Connecting Containers to Faucet

One of the installation paths for Faucet is to run inside of a Docker container and happily control an OpenFlow network of both physical and virtual switches. However, what about using Faucet to control the network of Docker containers themselves? You might be asking yourself right about now why you would even want to do that though. One of the motivations behind it is to be able to restrict L2 connectivity between containers just like Faucet lets you do with a hardware switch. In a hybrid world where containers, virtual machines, and bare metal servers all have their own MAC addresses and IP addresses on the same network, having a single centralized controller for routing, access control, monitoring, and management of that network makes for an appealing option.

Docker networking is a complex beast and has made different iterations over the years. One of the current patterns that seems to have stuck is the use of Docker Networking Drivers. These drivers are particularly nice because it allows developers to write their own plugins that can be used to create networks that containers attach to, without having to hack, wrap, or otherwise change Docker directly.

One of the early examples of such a driver was from Weaveworks, who wrote this, which was the inspiration for other developers and companies to start writing their own plugins that integrated their own variations of networking that folks might want to attach containers to. One such group were the folks behind gopher-net who wrote an Open vSwitch network plugin for Docker.

Hey, now we’re on to something, Faucet already works with Open vSwitch! After taking a poke at the existing code base, now approaching 5 years being stale, it seemed like the right path forward was forking the project and modernizing the packages and making it Faucet friendly. So that’s exactly what we did. Introducing dovesnap.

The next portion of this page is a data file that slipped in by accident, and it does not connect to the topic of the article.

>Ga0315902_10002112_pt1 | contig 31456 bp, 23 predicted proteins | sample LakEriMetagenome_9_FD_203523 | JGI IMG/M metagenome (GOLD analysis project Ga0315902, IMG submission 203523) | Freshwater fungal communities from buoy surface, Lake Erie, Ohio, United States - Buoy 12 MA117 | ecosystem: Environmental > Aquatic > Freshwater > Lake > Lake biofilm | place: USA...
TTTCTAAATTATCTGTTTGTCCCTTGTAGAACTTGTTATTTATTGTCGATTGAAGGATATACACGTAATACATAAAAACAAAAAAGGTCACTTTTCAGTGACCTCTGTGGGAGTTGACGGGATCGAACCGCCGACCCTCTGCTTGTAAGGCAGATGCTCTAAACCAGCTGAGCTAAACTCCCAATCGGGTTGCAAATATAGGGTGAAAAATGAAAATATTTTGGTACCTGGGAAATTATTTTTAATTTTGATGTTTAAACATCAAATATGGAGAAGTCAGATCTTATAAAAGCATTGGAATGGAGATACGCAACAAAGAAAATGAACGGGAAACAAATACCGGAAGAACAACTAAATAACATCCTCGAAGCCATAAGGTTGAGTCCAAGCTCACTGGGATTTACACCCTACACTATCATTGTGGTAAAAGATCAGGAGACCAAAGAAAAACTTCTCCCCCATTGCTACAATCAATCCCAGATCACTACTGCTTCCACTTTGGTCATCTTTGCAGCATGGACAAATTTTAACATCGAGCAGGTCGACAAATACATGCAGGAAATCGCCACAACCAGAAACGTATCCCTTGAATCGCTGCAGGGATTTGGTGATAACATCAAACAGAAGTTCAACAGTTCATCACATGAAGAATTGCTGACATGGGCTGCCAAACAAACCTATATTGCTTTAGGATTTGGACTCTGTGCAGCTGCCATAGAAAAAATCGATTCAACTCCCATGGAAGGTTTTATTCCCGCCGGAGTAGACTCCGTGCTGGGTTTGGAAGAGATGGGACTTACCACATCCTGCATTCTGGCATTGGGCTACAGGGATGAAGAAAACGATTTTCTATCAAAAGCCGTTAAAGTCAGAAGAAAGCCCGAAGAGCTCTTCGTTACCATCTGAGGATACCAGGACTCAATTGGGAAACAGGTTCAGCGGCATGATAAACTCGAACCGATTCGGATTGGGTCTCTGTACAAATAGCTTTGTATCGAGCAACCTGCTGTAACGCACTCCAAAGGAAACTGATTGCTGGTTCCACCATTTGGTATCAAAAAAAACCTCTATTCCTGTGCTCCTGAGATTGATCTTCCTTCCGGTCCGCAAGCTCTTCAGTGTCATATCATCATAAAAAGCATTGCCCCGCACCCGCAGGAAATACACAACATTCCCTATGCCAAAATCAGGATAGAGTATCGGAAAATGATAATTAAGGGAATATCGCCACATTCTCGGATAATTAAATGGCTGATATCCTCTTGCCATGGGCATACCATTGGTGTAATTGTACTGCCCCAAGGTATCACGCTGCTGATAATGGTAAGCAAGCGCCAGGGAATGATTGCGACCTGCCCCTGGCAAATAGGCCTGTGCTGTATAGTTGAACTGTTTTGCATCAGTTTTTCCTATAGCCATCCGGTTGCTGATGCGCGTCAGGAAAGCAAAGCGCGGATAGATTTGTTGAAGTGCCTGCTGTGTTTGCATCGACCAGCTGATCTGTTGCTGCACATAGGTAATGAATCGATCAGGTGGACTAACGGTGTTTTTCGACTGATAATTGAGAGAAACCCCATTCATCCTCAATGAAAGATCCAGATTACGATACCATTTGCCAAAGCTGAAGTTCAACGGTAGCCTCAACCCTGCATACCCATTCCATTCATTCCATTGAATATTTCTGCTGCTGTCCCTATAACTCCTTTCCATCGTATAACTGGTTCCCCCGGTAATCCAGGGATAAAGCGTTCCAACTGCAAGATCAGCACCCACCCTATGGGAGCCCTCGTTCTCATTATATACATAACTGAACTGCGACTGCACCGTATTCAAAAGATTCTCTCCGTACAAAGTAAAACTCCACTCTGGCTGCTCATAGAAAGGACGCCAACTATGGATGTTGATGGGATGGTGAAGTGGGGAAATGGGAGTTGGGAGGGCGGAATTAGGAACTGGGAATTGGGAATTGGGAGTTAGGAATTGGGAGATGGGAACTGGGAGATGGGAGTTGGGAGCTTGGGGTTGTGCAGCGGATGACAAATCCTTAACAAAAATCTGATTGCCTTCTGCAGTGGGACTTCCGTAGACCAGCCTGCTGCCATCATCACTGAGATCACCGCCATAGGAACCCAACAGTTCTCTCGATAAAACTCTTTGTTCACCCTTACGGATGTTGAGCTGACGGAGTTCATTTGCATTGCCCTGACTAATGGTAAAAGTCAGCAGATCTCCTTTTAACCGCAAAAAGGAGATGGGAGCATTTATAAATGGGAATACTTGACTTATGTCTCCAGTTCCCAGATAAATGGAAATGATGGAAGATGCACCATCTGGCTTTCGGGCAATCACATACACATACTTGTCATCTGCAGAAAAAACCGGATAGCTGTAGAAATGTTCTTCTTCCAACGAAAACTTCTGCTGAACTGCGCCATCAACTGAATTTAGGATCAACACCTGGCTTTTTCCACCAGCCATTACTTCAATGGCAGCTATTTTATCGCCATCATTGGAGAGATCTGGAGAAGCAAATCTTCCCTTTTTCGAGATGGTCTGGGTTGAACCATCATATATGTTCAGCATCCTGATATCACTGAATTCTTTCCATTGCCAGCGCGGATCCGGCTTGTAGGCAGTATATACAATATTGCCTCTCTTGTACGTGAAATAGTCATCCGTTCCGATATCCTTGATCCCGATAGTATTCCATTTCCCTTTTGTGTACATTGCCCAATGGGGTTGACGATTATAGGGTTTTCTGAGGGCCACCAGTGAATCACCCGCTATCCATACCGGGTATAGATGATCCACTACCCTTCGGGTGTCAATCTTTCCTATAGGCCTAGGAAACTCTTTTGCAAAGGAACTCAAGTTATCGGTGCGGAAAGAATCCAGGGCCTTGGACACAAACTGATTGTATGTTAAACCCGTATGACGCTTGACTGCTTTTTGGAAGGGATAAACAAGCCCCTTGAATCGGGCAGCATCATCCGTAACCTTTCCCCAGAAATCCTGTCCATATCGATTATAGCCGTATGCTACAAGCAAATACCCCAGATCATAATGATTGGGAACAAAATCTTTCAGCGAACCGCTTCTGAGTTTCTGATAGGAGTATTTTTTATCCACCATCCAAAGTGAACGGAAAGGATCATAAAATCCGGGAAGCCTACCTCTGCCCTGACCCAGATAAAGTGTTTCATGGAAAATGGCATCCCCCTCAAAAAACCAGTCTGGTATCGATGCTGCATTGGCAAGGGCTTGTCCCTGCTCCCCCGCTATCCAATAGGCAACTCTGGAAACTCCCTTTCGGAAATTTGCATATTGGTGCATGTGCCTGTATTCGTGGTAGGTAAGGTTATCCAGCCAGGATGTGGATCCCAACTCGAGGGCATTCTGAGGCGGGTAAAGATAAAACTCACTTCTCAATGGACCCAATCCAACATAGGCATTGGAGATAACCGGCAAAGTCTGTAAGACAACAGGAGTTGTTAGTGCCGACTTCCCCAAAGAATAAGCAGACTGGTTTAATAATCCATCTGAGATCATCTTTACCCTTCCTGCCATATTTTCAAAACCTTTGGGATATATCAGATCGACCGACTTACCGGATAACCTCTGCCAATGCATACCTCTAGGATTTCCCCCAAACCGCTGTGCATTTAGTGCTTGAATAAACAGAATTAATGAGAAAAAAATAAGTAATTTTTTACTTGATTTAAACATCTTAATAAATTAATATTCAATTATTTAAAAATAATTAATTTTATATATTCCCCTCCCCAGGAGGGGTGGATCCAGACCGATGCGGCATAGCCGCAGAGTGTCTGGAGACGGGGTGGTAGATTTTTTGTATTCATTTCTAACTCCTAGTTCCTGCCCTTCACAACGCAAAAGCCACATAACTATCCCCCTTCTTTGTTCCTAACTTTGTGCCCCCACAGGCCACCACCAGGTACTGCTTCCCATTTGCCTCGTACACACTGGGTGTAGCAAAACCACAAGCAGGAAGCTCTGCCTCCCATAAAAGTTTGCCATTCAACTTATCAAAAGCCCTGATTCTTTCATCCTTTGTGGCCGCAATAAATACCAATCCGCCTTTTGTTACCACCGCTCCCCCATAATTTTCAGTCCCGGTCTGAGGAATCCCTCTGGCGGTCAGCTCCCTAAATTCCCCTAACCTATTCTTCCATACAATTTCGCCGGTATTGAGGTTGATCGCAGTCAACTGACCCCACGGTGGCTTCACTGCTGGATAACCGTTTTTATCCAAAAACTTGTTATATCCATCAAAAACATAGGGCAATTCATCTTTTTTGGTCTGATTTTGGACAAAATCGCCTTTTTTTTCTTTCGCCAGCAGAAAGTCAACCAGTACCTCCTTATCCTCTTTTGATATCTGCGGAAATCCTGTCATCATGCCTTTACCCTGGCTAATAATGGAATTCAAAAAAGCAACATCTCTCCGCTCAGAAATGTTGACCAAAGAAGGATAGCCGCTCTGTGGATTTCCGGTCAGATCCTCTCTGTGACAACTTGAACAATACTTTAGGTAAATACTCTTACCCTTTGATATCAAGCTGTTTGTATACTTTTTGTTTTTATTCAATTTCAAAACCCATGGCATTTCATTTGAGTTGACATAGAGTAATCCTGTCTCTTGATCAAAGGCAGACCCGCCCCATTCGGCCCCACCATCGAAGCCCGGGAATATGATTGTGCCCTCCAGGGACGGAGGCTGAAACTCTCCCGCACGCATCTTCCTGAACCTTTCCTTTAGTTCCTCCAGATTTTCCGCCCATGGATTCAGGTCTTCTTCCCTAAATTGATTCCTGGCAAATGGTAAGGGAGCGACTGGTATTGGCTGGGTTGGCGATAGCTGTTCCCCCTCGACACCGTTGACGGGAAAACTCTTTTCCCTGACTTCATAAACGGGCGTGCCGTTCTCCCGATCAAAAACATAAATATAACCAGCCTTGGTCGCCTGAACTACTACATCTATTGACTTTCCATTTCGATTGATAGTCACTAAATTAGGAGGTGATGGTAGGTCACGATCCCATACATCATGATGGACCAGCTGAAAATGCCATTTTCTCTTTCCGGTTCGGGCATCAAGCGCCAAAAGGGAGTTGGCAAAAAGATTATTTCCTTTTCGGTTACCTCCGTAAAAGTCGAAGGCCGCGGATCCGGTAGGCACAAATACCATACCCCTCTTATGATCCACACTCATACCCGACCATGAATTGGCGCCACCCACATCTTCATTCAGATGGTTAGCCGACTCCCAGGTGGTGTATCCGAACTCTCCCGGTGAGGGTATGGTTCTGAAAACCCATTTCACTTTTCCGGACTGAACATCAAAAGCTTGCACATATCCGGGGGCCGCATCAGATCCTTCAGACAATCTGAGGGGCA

With dovesnap, connecting containers to a Faucet controlled network is a breeze. Dovesnap uses docker-compose to build and start the containers used for Open vSwitch itself and the plugin that interfaces with Docker. The following are the basic steps to get it up and running:

First, make sure you have the Open vSwitch kernel module loaded:

$ sudo modprobe openvswitch

Next, clone the repo, start the service, and verify that it is up:

$ git clone
$ cd dovesnap
$ docker-compose up -d --build
$ docker ps
CONTAINER ID        IMAGE                  COMMAND                  CREATED             STATUS                    PORTS               NAMES
2048530e312a        cyberreboot/dovesnap   "dovesnap -d"            11 minutes ago      Up 30 seconds                                 dovesnap_plugin_1_115df2016fd9
ddbd1fcd6148        openvswitch:2.13.0     "/usr/bin/supervisord"   11 minutes ago      Up 30 seconds (healthy)                       dovesnap_ovs_1_d0a0cee6f49d

Now create a network with our new ovs driver (note you can make as many of these as you like as long as they don’t have overlapping IP space):

$ docker network create mynet -d ovs -o ovs.bridge.mode=nat -o ovs.bridge.dpid=0x1 -o ovs.bridge.controller=tcp: --subnet --ip-range= --gateway=

In this example we included a lot of options, but the only ones necessary are:
-d ovs (for the driver)